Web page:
Of making many books there is no end
This week we will be considering how we can reduce our paper usage
It is calculated that one ream of paper (500 sheets) uses about 5% of a tree, that is to say if your office/church uses 20 packets of photocopying paper you have cut down one tree. So how can we reduce our paper usage.?
Here are a few hints
Think before you print or order.
It is simply too easy to push the print-button. For example, much paper is wasted by printing out single line emails or printing out unnecessary copies of documents. Departments should carefully assess their needs before ordering bulk print copies of information materials, like annual reports or brochures. In many cases hundreds if not thousands of un-used copies end up in storage rooms clogging up storage space
Print on both sides
If it is necessary to print make sure you print on both sides (duplex). This is a really easy way to reduce paper consumption by half. Set defaults on computers Set defaults on the photocopyer to double sided – select one-sided printing only when really needed.
Change your settings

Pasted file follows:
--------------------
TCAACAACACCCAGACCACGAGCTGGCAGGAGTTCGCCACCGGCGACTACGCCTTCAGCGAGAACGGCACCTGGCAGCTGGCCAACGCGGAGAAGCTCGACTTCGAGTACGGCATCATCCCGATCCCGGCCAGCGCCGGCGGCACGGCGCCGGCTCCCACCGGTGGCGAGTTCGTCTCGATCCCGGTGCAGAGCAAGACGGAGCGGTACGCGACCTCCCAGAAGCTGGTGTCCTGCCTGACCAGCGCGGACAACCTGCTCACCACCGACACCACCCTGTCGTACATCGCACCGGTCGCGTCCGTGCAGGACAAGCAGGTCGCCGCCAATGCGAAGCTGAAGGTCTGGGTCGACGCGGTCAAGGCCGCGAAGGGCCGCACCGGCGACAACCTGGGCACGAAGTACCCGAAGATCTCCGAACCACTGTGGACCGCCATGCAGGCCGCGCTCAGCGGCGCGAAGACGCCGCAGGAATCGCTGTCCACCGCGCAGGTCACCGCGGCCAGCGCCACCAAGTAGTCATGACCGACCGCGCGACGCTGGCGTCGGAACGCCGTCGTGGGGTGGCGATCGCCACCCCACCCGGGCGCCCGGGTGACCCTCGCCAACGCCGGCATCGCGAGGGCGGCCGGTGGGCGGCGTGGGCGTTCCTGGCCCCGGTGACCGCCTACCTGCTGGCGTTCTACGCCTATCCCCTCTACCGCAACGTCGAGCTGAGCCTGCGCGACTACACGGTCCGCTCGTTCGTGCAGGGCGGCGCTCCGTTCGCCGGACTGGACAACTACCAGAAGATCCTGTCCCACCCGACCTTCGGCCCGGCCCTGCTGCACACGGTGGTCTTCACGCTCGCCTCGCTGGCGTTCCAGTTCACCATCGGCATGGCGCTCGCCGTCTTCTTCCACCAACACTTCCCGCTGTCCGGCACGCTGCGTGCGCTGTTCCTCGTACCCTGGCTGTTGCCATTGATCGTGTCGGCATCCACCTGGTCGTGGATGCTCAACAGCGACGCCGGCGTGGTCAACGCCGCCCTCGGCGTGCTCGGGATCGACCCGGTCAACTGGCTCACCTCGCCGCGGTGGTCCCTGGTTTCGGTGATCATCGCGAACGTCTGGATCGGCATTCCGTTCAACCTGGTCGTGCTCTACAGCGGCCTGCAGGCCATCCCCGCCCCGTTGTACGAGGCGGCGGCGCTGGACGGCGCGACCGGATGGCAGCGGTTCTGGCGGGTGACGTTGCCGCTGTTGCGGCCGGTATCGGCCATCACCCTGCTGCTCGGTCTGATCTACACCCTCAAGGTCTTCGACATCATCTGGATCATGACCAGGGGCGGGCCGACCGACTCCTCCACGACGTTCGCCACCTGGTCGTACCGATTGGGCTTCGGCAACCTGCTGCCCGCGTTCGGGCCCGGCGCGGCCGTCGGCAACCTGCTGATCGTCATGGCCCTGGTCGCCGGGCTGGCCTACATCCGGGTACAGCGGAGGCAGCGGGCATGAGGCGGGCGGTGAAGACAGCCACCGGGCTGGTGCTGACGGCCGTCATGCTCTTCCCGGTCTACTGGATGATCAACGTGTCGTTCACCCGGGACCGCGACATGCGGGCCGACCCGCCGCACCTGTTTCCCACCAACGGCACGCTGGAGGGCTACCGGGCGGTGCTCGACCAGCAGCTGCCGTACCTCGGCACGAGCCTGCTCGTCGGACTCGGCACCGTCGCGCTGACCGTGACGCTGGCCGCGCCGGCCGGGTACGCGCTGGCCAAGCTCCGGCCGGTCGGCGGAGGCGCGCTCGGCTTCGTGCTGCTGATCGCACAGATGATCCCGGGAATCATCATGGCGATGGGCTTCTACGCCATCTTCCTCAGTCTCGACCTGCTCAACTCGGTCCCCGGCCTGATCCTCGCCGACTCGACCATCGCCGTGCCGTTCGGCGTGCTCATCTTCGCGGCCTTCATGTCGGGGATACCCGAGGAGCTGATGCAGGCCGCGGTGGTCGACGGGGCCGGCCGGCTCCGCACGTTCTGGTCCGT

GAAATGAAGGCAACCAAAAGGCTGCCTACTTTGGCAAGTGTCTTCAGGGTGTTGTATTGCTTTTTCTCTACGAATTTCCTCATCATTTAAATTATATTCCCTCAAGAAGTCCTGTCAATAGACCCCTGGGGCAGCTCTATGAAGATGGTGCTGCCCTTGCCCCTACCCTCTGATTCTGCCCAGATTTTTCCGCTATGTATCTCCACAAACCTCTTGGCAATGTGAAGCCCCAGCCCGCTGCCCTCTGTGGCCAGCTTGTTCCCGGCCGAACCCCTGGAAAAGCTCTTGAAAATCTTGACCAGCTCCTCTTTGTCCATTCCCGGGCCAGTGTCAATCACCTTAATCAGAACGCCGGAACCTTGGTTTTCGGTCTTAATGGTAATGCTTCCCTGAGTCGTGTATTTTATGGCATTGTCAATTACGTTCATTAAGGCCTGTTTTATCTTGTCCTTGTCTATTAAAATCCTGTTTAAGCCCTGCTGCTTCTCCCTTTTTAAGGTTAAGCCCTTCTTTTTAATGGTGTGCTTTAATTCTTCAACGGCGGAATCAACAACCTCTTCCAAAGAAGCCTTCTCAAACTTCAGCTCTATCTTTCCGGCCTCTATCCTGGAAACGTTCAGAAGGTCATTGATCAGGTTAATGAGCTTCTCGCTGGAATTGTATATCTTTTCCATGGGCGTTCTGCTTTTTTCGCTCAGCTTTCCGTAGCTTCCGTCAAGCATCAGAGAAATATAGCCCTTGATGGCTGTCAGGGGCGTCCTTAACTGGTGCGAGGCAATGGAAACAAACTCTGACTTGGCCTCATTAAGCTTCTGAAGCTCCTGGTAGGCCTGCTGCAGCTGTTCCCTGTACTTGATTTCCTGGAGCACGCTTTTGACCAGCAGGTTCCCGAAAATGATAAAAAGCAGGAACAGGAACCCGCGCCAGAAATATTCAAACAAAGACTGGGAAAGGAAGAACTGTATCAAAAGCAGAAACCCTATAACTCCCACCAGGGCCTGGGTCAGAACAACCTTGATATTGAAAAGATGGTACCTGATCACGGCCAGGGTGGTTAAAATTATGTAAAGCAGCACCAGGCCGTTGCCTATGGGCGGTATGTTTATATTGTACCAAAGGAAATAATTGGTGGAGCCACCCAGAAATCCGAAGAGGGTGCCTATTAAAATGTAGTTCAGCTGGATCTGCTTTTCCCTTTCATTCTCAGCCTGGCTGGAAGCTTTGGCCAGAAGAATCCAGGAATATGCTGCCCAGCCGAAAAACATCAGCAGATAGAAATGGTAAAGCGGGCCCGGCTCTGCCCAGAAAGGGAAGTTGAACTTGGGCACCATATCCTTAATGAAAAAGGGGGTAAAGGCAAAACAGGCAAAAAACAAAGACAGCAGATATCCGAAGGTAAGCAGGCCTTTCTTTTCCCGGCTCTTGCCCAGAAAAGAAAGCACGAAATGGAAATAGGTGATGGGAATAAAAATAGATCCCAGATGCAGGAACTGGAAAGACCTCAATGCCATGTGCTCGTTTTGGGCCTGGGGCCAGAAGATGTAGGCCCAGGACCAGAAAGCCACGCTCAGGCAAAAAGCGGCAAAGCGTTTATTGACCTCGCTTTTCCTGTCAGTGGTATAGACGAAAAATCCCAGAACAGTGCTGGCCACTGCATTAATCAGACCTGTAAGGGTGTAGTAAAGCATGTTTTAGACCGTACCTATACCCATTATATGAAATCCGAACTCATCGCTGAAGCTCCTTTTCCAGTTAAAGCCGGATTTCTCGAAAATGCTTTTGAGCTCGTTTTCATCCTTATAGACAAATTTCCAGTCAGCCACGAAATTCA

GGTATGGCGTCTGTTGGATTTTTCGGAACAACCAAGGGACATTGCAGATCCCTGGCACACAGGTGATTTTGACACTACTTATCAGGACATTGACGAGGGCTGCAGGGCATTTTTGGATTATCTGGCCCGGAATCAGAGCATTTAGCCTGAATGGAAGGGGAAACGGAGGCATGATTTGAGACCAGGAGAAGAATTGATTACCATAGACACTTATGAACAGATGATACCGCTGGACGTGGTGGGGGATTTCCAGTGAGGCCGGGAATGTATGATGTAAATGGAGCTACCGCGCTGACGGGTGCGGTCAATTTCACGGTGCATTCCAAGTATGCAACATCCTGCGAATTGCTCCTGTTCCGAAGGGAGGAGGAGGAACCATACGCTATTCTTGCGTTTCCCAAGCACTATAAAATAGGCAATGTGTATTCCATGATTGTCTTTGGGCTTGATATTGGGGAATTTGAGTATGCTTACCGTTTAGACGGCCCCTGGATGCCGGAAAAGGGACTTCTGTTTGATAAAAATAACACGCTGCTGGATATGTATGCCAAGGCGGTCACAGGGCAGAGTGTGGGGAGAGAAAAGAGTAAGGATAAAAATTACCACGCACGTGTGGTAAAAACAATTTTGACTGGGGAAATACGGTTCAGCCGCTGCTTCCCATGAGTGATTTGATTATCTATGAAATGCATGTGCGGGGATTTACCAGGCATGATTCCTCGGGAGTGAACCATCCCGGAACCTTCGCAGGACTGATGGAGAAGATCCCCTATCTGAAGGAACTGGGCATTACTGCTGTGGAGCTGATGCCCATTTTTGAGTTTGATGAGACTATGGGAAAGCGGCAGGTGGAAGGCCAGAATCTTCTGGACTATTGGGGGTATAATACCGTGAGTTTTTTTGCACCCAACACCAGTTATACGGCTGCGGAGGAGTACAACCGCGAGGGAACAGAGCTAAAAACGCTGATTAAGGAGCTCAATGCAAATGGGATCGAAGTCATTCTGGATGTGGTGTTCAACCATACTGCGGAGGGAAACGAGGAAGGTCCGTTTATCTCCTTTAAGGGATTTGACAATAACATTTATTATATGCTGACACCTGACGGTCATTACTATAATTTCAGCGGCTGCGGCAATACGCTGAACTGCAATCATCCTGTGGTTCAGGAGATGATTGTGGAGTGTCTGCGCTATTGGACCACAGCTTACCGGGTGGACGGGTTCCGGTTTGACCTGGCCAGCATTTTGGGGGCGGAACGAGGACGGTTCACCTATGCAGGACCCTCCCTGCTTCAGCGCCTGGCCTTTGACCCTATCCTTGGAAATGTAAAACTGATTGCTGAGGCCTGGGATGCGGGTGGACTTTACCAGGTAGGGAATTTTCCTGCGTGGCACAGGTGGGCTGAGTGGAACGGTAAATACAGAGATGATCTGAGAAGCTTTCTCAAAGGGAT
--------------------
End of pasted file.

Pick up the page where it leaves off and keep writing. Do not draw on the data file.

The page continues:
Change your computer’s default settings so that you can put more text on each page. In MS Word, go to File, then to Page Setup. Then choose Reduce the Margins and set your margins to smaller numbers. Compared to the normal settings, you could use up to 14% less paper! When you are printing, reduce font size to 10 point to decrease the amount of paper required.
Use efficient fonts like Times New Roman or Arial –these fonts use significantly less space
Don’t print the whole document!
Print only the pages you need by using the “Print Selection’ function
Remind your colleagues
Post in-house reminders near the copy machine or at individual desktops. Use catchy slogans, for example: “Do you really need to print that?” or “Do you know how many sheets of paper you used last month?” WWF has created some eye-catching posters with such messages. Download at www.panda.org/savepaper
Use the Fit to Page feature in Microsoft Excel: This feature automatically re-scales output to print evenly on one or several pages. Let’s assume you have a spreadsheet that’s 10 columns wide, but when you used Print Preview it shows that nine columns will be printed on one page and one column on the next page. Sounds like a reformatting nightmare, but there is a simple solution: Just use the Fit to Page feature. From the File Menu, select Page Setup, then select Scaling-Fit to. You can force the document to print out on a single page or multiple pages in a specific width or length